Children are given practice in reading facial expressions in this purposive picture book.
Though there are several children in the park outside Tom’s house, he’s lonely: “They didn’t play with Tom because he didn’t understand them, and they didn’t understand him.” Luckily, he’s got Boo, who wags her tail when she’s happy and whines when she is sad. One day, a girl in the park laughs as she watches Boo, as the dog’s beard is upturned in a smile. But Tom doesn’t understand. Sculpting the dog’s facial fur, Lydia emphasizes Boo’s smile and makes a direct connection: “Look! This smile means she’s happy.” She then models sad, angry, confused, and surprised with Boo’s beard and invites Tom to play. “ 'Okay,' said Tom. He pointed to his smile and said, ‘This means I’m happy.’ ” While readers may take away that there are some children who have not learned to read facial expressions, they may be frustrated when Lydia’s simplistic solution fails to work for every situation. Autism is never mentioned by name in the book (indeed, there is no letter to readers or parents and no backmatter), but it’s clear that Tom is on the spectrum, and parents of similar children may roll their eyes at the idea that teaching this skill is really this simple and one-and-done. Ironically, Straker’s illustrations show children with rather wooden expressions, and Boo’s aren’t all that clear, either.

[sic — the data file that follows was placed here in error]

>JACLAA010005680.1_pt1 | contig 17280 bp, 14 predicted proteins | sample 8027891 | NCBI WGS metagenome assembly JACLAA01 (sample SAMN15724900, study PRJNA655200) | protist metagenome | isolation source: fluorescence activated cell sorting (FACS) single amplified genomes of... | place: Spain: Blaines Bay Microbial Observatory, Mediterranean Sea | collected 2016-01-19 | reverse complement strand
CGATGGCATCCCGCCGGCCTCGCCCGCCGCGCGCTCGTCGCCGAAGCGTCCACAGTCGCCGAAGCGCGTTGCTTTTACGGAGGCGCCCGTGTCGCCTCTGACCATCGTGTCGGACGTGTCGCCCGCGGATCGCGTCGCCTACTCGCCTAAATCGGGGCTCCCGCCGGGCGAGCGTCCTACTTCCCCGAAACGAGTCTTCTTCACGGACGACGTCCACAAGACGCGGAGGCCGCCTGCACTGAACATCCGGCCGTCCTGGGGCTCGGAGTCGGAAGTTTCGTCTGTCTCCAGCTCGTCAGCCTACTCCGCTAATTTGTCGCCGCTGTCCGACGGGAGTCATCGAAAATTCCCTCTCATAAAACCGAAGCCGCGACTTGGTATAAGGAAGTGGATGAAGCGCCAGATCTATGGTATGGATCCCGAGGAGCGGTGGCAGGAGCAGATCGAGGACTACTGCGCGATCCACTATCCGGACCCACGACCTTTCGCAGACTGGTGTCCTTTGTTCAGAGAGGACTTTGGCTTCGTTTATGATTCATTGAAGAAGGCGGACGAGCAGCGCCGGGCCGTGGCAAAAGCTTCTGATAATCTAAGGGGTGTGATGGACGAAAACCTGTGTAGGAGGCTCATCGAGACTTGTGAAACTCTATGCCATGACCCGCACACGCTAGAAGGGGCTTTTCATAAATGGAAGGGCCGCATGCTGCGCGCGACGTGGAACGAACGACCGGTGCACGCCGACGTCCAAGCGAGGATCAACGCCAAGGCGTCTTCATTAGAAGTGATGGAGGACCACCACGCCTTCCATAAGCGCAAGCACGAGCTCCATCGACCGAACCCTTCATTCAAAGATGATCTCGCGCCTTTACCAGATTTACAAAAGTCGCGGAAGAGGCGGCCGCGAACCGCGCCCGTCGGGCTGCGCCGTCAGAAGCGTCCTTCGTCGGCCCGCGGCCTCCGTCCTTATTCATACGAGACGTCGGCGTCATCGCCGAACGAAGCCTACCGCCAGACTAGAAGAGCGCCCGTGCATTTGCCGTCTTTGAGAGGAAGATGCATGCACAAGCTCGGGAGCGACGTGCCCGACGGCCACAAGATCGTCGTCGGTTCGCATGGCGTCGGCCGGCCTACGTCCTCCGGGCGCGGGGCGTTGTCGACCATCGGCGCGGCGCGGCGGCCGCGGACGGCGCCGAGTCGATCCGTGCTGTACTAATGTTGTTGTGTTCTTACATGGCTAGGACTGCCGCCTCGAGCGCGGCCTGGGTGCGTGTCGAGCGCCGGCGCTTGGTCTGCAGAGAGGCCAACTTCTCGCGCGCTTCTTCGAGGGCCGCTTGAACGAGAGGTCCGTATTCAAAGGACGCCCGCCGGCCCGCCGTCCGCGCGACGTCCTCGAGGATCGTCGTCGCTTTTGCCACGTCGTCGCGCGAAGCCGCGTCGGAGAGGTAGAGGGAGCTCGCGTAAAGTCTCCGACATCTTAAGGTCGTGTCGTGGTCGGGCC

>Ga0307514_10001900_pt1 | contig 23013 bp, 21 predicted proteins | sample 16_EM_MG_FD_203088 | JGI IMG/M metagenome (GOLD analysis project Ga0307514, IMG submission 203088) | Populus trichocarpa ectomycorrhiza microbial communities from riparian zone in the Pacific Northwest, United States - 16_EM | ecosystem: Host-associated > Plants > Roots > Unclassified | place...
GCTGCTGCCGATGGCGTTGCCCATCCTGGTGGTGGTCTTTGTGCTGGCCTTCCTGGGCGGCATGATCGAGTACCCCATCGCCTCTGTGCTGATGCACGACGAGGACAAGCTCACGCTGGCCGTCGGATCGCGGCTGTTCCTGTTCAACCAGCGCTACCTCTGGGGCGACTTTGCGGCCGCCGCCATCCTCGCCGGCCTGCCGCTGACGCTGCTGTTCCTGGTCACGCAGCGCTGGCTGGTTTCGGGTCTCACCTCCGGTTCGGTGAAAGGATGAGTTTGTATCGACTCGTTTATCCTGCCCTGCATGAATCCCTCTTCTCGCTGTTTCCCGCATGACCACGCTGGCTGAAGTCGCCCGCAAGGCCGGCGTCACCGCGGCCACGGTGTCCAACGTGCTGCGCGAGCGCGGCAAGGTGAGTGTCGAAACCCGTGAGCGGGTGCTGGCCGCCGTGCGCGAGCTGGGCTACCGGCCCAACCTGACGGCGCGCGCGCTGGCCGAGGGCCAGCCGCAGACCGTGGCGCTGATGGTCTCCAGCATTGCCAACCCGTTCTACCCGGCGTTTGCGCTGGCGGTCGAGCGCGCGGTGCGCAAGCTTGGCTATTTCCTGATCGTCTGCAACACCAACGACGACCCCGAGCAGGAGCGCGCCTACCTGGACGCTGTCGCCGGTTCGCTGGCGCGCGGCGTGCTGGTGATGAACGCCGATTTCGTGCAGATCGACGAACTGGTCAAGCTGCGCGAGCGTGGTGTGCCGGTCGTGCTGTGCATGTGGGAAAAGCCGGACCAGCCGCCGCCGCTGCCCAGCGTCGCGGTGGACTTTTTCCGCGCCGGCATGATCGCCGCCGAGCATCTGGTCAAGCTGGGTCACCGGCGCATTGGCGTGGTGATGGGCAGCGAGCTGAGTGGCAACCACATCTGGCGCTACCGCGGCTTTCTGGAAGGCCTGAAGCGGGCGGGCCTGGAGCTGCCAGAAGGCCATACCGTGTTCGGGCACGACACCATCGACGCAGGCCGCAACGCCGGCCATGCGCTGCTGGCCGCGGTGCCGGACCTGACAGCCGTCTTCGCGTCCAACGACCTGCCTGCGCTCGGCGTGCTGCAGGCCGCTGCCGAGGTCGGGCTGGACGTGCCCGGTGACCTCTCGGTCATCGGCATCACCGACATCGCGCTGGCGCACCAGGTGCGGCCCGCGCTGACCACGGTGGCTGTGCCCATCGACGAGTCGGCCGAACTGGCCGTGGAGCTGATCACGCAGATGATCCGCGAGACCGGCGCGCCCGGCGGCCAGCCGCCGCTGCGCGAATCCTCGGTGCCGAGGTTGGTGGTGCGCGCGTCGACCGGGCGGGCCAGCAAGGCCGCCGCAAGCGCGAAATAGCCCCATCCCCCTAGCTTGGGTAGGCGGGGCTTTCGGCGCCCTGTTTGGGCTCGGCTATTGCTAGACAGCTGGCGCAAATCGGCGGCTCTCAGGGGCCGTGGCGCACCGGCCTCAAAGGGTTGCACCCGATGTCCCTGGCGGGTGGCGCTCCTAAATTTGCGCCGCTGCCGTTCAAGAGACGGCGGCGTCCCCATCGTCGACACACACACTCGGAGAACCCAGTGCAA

Oversimplifies a complex issue. (Picture book. 3-6)